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From Sebastien Goasguen <>
Subject Re: Wiki Content Licensing
Date Fri, 15 Mar 2013 08:53:31 GMT

On Mar 14, 2013, at 2:34 PM, David Nalley <> wrote:

> On Thu, Mar 14, 2013 at 1:48 PM, Mark Hinkle <> wrote:
>> On 3/14/13 1:27 PM, "David Nalley" <> wrote:
>>> On Thu, Mar 14, 2013 at 1:20 PM, Mark Hinkle <>
>>> wrote:
>>>> I bring this up because as I look at the wiki there is no copyright
>>>> notice nor does a search bring up a link to a copyright notice on the
>>>> wiki. Is the wiki content licensed under the Apache License 2.0 like the
>>>> manuals or does it fall under some other licensing?
>>>> The reason I ask  is that a number of us have participated in creating
>>>> a case studies of Apache CloudStack successes and the documents are done
>>>> and ready to publish.
>>>> Ideally we would like to publish these docs (non-commercial purely
>>>> factual) on the
>>>> wiki( but we
>>>> want to do this under the Creative Commons by SA 3.0  license
>>>> (attribution to point back to the CloudStack wiki)  so that people can
>>>> use them and remix them to help promote ACS. I know the manuals are
>>>> licensed under the Apache License 2.0 but there is no copyright or
>>>> licensing information on the wiki that I can see.
>>>> We suggest using the CCbySA license for these particular documents
>>>> since when the case studies are redistributed it's a well understood
>>>> documentation license and a checkbox license at places like ScribD etc.
>>>> Our goal would be to have people reblog them and distribute the news of
>>>> CloudStack success and not have to worry about copyright infringement
>>>> etc.
>>>> Thanks, Mark
>>> So we've discussed this more generally previously on this list and on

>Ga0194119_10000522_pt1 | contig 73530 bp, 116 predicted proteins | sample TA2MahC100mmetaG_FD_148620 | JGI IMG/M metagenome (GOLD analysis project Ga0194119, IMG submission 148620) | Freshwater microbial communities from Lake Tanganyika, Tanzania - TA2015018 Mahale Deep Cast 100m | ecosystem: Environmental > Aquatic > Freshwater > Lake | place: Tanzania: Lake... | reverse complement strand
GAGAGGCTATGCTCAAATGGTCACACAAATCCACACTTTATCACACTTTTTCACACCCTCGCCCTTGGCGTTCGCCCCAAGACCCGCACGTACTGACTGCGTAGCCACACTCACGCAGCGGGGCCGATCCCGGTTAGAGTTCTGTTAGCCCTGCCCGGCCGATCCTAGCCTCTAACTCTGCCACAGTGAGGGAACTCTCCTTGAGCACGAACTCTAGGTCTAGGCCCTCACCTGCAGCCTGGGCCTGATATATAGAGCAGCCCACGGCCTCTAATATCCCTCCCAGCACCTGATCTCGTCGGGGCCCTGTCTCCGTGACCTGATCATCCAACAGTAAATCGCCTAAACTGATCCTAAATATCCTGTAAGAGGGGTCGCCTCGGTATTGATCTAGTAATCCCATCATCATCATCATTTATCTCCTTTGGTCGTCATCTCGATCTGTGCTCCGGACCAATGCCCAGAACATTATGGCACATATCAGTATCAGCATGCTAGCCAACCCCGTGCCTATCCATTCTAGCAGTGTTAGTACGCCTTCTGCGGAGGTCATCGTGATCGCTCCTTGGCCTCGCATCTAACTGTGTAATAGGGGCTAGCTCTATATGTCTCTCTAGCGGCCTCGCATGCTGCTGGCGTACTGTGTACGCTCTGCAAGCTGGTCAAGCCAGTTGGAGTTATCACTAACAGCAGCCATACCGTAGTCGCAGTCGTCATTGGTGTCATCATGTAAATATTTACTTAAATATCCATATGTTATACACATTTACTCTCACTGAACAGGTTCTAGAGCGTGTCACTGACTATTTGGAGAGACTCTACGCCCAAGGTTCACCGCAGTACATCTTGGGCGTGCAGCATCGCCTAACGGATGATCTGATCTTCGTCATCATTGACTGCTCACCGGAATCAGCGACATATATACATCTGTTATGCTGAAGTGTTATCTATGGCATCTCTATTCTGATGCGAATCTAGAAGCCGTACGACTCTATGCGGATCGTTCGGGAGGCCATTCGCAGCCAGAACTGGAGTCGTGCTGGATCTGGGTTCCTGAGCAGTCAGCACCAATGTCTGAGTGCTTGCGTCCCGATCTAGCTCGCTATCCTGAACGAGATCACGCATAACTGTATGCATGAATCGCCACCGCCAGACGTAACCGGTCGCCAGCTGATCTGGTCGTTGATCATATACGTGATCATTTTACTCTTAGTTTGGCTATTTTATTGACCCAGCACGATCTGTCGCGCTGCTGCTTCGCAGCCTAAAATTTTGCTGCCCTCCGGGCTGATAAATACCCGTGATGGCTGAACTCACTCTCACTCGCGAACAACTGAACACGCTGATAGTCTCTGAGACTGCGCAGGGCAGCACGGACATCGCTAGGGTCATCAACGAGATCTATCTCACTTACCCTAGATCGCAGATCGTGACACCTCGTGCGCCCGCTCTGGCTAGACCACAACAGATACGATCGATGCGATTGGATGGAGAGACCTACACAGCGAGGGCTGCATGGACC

>>> legal-discuss.
>>> See the answer from Greg Stein here on legal-discuss:
>>> And Brett Porter on cloudstack-dev
>>> --David
>> Yes, the discussion did happen and Brett noted that anything developed
>> under an external source needed to retain that license. But it didn't
>> clarify if documentation developed under an external source and another
>> license could be posted to an Apache wiki if it wasn't in violation of the
>> license of the document.
>> My suggestion is that the license for the wiki be spelled out *on the
>> wiki* so some poor sap who wanders onto the wiki and doesn't find the
>> conversation from August 9th, 2012 knows how they are allowed to use the
>> content posted there and how the content they post there will be licensed.
>> In lieu of an answer on the case studies we'll just license under Apache
>> License 2.0Š
>> Mark
> Yeah and I think that still stands. The author(s) can obviously define
> any license. However, if it is presented as a production of the
> project, I think the expectation is ASLv2 for licenses.
> I agree the content should be clearly licensed - I have access to the
> stylesheet that gets generated if you (or anyone else) wants to hack
> on it.
> --David

Does it also apply to a pdf that we attach to the wiki page ?

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